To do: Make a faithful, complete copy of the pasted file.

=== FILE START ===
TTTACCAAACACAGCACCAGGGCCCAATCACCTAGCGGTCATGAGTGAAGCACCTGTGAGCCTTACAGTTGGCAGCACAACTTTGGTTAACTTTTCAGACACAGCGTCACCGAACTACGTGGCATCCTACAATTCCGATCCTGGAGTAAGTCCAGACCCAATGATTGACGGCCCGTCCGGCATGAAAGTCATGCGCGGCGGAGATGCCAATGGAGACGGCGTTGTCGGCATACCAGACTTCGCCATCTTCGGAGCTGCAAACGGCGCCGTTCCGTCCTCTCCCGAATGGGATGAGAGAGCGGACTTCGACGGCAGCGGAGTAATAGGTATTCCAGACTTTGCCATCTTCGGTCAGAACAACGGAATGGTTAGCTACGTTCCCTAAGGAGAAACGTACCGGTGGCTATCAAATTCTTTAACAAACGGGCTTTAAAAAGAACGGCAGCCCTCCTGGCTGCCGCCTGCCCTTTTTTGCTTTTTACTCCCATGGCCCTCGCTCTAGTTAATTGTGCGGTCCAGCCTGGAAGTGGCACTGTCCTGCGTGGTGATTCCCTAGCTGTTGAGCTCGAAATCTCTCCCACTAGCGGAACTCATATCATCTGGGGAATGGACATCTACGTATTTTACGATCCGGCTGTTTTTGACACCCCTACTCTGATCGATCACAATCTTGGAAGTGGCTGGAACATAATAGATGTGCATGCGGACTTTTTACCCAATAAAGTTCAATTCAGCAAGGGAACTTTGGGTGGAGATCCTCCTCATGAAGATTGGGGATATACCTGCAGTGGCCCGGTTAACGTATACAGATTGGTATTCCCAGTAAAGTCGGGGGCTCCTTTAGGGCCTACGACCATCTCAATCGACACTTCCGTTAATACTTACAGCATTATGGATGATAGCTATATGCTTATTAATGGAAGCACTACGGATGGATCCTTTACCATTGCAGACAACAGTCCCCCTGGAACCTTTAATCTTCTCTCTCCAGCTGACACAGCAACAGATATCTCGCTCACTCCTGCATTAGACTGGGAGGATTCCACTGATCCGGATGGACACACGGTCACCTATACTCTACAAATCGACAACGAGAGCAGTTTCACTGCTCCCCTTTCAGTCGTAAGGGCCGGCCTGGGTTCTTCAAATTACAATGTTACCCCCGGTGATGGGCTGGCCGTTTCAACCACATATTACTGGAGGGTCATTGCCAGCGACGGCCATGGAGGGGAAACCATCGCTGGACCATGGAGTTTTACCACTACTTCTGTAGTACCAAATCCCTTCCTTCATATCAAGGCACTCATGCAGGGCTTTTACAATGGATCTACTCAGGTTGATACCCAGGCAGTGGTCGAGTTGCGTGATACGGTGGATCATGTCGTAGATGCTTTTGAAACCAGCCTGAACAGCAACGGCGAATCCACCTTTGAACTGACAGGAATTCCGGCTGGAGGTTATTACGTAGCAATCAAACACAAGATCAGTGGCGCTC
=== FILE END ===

TTTACCAAACACAGCACCAGGGCCCAATCACCTAGCGGTCATGAGTGAAGCACCTGTGAGCCTTACAGTTGGCAGCACAACTTTGGTTAACTTTTCAGACACAGCGTCACCGAACTACGTGGCATCCTACAATTCCGATCCTGGAGTAAGTCCAGACCCAATGATTGACGGCCCGTCCGGCATGAAAGTCATGCGCGGCGGAGATGCCAATGGAGACGGCGTTGTCGGCATACCAGACTTCGCCATCTTCGGAGCTGCAAACGGCGCCGTTCCGTCCTCTCCCGAATGGGATGAGAGAGCGGACTTCGACGGCAGCGGAGTAATAGGTATTCCAGACTTTGCCATCTTCGGTCAGAACAACGGAATGGTTAGCTACGTTCCCTAAGGAGAAACGTACCGGTGGCTATCAAATTCTTTAACAAACGGGCTTTAAAAAGAACGGCAGCCCTCCTGGCTGCCGCCTGCCCTTTTTTGCTTTTTACTCCCATGGCCCTCGCTCTAGTTAATTGTGCGGTCCAGCCTGGAAGTGGCACTGTCCTGCGTGGTGATTCCCTAGCTGTTGAGCTCGAAATCTCTCCCACTAGCGGAACTCATATCATCTGGGGAATGGACATCTACGTATTTTACGATCCGGCTGTTTTTGACACCCCTACTCTGATCGATCACAATCTTGGAAGTGGCTGGAACATAATAGATGTGCATGCGGACTTTTTACCCAATAAAGTTCAATTCAGCAAGGGAACTTTGGGTGGAGATCCTCCTCATGAAGATTGGGGATATACCTGCAGTGGCCCGGTTAACGTATACAGATTGGTATTCCCAGTAAAGTCGGGGGCTCCTTTAGGGCCTACGACCATCTCAATCGACACTTCCGTTAATACTTACAGCATTATGGATGATAGCTATATGCTTATTAATGGAAGCACTACGGATGGATCCTTTACCATTGCAGACAACAGTCCCCCTGGAACCTTTAATCTTCTCTCTCCAGCTGACACAGCAACAGATATCTCGCTCACTCCTGCATTAGACTGGGAGGATTCCACTGATCCGGATGGACACACGGTCACCTATACTCTACAAATCGACAACGAGAGCAGTTTCACTGCTCCCCTTTCAGTCGTAAGGGCCGGCCTGGGTTCTTCAAATTACAATGTTACCCCCGGTGATGGGCTGGCCGTTTCAACCACATATTACTGGAGGGTCATTGCCAGCGACGGCCATGGAGGGGAAACCATCGCTGGACCATGGAGTTTTACCACTACTTCTGTAGTACCAAATCCCTTCCTTCATATCAAGGCACTCATGCAGGGCTTTTACAATGGATCTACTCAGGTTGATACCCAGGCAGTGGTCGAGTTGCGTGATACGGTGGATCATGTCGTAGATGCTTTTGAAACCAGCCTGAACAGCAACGGCGAATCCACCTTTGAACTGACAGGAATTCCGGCTGGAGGTTATTACGTAGCAATCAAACACAAGATCAGTGGCGCTC